You can call them occupiers, socialists, communists or as TIME magazine likes to say "the protestors," but the bottom line is, they aren't planning on going away anytime soon. There is now a global call for anti-capitalists everywhere to hit the streets in June. Should we place bets now on which countries will experience the most broken windows and burning cars?
Thousands of critics of capitalism meeting in Brazil called Sunday for a worldwide protest in June to press for concrete steps to tackle the global economic crisis.
The World Social Forum wrapped up a five-day meeting in this southern Brazilian city, urging citizens to "take to the streets on June 5" for the global action, which would be in support of social and environmental justice.
The forum also announced a "peoples' summit" of social movements to be held in parallel with the high-level UN conference on sustainable development scheduled next June 20-22 in Rio.
The Rio+20 summit, the fourth major gathering on sustainable development since 1972, will press world leaders to commit themselves to creating a social and "green economy," with priority being given to eradicating hunger.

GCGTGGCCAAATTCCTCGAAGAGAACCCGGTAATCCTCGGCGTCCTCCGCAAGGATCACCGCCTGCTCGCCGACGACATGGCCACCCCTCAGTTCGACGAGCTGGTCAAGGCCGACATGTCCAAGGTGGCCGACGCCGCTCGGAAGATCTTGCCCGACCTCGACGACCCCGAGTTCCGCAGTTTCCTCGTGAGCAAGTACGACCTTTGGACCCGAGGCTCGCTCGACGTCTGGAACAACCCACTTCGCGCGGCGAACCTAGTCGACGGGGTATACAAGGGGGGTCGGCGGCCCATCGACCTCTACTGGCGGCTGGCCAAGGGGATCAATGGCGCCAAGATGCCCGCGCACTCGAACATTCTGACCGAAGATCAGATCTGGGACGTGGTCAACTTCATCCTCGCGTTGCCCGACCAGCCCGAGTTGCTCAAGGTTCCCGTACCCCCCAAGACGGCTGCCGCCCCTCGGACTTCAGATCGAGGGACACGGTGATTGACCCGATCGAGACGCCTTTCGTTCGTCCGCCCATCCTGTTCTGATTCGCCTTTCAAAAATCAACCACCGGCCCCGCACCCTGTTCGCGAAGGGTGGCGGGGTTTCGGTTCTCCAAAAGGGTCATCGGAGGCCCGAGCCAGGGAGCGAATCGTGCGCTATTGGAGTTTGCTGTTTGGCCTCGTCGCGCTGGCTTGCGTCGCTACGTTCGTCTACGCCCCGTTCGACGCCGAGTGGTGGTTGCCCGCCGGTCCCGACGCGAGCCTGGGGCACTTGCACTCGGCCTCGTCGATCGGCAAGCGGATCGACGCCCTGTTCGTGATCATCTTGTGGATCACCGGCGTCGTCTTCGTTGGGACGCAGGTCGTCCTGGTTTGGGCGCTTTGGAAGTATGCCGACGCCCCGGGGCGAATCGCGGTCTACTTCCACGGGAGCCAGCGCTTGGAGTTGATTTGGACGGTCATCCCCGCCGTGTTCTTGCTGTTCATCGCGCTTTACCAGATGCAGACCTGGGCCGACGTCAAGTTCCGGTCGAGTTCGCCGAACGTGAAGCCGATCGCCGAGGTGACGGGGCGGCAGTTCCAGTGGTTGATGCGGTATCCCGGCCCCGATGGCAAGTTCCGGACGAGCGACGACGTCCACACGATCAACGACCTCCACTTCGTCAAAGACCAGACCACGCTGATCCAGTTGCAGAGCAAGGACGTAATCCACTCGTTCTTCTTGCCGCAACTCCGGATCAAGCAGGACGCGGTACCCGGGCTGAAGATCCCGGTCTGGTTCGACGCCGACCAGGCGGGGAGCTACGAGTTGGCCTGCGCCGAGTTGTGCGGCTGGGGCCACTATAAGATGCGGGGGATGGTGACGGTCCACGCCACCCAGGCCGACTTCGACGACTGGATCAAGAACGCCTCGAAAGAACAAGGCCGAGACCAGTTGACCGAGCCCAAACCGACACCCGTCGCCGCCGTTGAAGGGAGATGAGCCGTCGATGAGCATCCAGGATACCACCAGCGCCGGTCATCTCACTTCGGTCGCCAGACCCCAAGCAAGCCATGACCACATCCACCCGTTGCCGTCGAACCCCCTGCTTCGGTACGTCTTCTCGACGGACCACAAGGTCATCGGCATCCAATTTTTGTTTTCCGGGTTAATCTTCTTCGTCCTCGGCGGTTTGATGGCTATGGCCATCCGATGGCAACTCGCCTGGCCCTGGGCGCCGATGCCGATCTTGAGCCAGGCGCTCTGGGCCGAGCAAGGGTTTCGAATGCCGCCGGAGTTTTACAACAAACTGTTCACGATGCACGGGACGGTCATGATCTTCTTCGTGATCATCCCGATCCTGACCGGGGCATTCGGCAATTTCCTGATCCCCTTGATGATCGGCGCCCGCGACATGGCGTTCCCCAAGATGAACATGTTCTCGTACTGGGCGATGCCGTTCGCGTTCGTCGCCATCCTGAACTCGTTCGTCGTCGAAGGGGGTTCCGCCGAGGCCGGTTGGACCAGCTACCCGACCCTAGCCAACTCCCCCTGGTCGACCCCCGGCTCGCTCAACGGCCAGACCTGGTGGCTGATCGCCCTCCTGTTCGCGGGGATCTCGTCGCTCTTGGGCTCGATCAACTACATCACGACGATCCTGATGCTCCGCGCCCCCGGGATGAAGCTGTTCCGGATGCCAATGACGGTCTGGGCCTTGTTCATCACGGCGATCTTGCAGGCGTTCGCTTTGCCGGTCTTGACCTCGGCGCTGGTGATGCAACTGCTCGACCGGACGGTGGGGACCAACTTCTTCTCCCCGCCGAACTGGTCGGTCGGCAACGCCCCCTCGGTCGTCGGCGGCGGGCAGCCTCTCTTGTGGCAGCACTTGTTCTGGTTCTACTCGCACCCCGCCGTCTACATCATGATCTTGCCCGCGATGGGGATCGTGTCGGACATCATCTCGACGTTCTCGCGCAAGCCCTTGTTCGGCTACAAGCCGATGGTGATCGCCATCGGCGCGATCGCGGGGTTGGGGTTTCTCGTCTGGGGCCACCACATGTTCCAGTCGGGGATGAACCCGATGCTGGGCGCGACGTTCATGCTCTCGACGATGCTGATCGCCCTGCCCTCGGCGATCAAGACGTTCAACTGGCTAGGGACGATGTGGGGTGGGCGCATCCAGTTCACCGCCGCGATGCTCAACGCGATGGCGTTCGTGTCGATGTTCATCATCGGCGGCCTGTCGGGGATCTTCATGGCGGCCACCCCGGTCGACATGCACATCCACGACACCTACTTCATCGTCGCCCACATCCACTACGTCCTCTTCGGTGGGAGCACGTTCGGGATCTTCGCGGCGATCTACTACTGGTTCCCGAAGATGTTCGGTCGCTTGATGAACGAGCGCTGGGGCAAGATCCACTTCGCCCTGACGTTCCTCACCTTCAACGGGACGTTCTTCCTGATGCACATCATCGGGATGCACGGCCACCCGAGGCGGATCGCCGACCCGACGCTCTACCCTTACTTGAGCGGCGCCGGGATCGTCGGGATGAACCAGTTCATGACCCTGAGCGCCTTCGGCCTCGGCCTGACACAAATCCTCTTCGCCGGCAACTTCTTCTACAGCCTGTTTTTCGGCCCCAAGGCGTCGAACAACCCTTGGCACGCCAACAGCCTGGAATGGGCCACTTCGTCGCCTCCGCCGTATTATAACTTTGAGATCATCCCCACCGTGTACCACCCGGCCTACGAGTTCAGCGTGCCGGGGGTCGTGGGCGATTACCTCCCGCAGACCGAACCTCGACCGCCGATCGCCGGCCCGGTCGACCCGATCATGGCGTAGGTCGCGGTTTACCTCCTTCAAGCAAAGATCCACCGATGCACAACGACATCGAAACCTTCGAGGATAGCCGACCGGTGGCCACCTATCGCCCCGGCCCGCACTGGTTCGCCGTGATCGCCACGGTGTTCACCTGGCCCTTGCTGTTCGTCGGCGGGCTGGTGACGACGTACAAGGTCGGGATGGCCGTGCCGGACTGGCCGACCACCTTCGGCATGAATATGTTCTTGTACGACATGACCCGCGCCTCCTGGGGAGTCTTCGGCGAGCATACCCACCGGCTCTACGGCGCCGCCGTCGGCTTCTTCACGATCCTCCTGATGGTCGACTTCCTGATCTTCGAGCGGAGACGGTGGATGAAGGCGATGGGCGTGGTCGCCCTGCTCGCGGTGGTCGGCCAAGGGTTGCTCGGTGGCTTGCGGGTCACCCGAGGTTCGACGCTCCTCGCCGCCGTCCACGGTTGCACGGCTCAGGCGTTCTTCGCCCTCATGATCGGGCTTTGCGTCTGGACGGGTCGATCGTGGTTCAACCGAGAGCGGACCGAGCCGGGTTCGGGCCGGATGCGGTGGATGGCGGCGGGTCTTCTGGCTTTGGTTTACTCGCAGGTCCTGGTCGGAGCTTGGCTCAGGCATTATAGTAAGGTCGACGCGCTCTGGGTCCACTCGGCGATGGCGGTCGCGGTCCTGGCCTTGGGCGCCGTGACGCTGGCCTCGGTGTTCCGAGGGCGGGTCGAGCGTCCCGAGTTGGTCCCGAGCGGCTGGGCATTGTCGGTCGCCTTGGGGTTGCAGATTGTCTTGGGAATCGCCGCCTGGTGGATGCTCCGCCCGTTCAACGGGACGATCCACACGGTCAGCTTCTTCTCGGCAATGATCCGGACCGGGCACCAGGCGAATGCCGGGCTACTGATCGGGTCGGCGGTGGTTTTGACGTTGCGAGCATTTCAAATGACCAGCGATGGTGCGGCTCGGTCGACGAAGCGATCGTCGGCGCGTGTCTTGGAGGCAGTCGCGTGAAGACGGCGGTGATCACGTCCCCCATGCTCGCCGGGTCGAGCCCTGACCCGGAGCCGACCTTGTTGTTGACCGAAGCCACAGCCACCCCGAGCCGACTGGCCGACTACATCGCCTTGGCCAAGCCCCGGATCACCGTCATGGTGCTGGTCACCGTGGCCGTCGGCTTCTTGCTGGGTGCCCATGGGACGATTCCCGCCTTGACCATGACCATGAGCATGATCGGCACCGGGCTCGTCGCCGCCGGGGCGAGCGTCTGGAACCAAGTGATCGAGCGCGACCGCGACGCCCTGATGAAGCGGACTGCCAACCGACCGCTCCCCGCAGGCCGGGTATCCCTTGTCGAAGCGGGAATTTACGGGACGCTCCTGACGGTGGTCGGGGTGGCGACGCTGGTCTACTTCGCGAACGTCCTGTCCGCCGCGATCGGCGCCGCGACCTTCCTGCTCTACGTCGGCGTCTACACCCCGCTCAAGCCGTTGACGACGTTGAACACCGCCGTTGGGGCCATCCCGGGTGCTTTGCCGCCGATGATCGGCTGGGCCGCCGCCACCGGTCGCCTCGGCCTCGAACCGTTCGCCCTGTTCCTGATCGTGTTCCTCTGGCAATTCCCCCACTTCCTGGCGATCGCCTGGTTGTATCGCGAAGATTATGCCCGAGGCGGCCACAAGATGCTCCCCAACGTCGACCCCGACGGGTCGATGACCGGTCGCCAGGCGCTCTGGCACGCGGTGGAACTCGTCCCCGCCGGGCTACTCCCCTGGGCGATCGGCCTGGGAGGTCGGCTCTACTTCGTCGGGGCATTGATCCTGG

But World Social Forum participants, including representatives of the Arab Spring, Spain's "Indignant" movement, Occupy Wall Street, and students from Chile, sharply criticized the concept of "a green economy" that would allow multinational corporations to reap the profit.
"The political and economic elites are the one percent who control the world and we are the one percent seeking to change it. Where are the (other) 98 percent?" said Chico Whitaker, one of the Forum's founders.
"There are many who are happy because each time they get more consumer goods, but many are concerned and unsatisfied. The challenge for us is to speak with them."
"If we do not raise the issue of inequality, we won't solve the problems," said Venezuelan sociologist Edgardo Lander.
"If the system is not capable of redistributing and deal with inequality, we have to do it ourselves," agreed Sam Halvorsen, of the Occupy London movement.
The Forum is an alliance of social movements opposed to the World Economic Forum, the annual gathering of the world's economic and political elites held at the same time in the Swiss resort of Davos.